Steenbakkers and Pierre-François Moreau claim in their Introduction that the 4p66 misprint is the ‘most painful of the thorny problems’ for Spinoza’s readers (p.65). Their solution, as I said above, is to add the words ‘prae bono’ at a crucial point.

At footnote 255, pp.586–90, Steenbakkers and Moreau explain the editorial choice. It is, they declare, ‘a minimal conjecture, based on the stages of argumentation [étapes de l’argumentation]’. I won’t go through all of these étapes, but it is interesting that the reason for rejecting the Gförer correction (also Eliot’s) is the consequence that ‘the second part of the proposition becomes redundant, since Spinoza has already said it in the Scholium to Proposition 62’ (p.589).

The part of that Scholium they mean is:

Si nos de rerum duratione adaequatum cognitionem habere […] mens […] quod in praesenti bonum esset, sed causa futuri alicuius mali, minime appeteret.

If we could have adequate knowledge of the duration of things […] the mind […] would least of all want what was good in the present but the cause of some future evil [I’m now using my own translations].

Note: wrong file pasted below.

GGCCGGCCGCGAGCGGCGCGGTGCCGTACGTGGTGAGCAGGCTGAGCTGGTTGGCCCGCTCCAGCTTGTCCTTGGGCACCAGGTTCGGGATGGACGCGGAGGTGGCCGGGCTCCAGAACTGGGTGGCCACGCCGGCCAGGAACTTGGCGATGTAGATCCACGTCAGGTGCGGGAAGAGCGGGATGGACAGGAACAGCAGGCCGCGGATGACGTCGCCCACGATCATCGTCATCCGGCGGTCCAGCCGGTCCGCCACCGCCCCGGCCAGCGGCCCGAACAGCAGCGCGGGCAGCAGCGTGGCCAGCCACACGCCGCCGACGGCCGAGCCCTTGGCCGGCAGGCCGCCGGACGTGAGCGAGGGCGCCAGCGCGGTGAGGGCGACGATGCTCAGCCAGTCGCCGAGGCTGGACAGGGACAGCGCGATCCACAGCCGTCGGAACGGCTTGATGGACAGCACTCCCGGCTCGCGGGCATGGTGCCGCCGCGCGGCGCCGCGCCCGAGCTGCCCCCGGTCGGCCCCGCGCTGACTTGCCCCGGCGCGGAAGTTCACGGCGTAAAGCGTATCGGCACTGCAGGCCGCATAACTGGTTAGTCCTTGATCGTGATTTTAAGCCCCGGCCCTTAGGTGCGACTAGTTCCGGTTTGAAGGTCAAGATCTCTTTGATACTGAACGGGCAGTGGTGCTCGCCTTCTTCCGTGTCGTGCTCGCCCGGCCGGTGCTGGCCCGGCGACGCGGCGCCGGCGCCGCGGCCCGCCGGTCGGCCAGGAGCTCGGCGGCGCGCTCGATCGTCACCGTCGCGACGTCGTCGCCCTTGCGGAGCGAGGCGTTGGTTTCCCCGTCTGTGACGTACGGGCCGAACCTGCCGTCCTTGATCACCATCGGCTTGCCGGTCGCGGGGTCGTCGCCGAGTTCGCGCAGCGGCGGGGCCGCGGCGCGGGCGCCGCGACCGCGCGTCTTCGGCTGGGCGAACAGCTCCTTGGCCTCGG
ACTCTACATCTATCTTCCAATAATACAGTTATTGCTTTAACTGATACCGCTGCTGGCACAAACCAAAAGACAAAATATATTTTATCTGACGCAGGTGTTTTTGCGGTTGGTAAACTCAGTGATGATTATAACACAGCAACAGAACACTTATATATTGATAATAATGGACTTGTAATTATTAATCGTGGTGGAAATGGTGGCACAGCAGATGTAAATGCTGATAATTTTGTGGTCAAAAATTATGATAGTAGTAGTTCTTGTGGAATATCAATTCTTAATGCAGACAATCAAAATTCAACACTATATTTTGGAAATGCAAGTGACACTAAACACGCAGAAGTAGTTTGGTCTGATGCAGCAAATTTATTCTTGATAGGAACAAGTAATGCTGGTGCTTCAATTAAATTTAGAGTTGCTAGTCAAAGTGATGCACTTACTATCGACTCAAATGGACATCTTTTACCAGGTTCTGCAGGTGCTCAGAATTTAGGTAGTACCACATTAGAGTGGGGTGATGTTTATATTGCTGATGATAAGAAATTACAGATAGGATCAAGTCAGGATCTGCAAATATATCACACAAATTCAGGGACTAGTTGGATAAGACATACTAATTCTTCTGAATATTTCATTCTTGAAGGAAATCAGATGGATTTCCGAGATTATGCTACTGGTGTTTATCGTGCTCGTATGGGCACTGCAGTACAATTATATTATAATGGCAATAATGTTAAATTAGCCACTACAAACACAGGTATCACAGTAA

That doesn’t seem quite the same to me as what Eliot has in 4p66, that we desire ‘a smaller evil which is the cause of some future good’. There is a difference between saying that we don’t want a good thing that causes future evil and saying that we want an evil thing that causes future good. Not wanting a cigarette isn’t the same as wanting an ab workout.

My worry about Eliot/Gförer’s correction was different: it seems to make that part of 4p66 very close to 4p66c. Replacing ‘mali’ with ‘<boni>’, they become nearly identical:

Malum praesens minus, quod causa est futuri alicuius <boni>, ex rationis ductu appetemus.

Malum praesens minus, quod est causa majoris futuri boni, ex rationis ductu appetemus.

[From the guidance of reason we want a lesser present evil that is the cause of some future good.

From the guidance of reason we want a lesser present evil that is the cause of a greater future good.]

On the other hand, perhaps Steenbakkers and Moreau don’t want to throw stones here, since their own correction makes 4p66 pretty close to a different part of 4p66c: